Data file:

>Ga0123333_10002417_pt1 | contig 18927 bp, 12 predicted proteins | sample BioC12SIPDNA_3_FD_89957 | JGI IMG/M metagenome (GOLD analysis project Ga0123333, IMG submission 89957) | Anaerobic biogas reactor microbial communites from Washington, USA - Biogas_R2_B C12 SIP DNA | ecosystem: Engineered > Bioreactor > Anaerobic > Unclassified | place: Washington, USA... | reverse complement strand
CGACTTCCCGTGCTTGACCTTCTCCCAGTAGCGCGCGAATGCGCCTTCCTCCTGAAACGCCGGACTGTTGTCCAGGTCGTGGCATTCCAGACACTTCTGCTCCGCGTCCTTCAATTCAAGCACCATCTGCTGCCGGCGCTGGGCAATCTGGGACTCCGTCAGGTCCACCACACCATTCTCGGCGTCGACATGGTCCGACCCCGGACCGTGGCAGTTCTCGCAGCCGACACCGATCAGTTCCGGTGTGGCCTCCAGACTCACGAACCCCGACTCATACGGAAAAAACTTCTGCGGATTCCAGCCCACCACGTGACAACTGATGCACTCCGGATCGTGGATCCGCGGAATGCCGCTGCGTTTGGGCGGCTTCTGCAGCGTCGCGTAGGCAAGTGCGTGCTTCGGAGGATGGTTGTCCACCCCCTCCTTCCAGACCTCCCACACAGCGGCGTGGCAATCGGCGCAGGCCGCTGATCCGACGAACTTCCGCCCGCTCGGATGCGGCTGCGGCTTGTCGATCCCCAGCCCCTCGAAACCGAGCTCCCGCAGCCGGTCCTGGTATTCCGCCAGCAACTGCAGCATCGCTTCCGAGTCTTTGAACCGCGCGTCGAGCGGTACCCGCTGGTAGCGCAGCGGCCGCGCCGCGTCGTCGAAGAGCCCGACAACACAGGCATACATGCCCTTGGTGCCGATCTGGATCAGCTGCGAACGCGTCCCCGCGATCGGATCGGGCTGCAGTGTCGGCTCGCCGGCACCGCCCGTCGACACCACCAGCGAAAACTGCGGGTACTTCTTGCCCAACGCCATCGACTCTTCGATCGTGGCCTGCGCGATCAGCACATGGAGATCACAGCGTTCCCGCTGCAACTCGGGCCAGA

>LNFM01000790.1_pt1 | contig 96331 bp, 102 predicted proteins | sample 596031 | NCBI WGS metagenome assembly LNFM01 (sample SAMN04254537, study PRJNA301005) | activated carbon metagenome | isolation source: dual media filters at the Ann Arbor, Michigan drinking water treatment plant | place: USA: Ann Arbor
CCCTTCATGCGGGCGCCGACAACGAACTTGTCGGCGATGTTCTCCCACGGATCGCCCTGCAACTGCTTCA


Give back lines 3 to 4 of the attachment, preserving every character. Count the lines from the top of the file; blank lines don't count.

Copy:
>LNFM01000790.1_pt1 | contig 96331 bp, 102 predicted proteins | sample 596031 | NCBI WGS metagenome assembly LNFM01 (sample SAMN04254537, study PRJNA301005) | activated carbon metagenome | isolation source: dual media filters at the Ann Arbor, Michigan drinking water treatment plant | place: USA: Ann Arbor
CCCTTCATGCGGGCGCCGACAACGAACTTGTCGGCGATGTTCTCCCACGGATCGCCCTGCAACTGCTTCA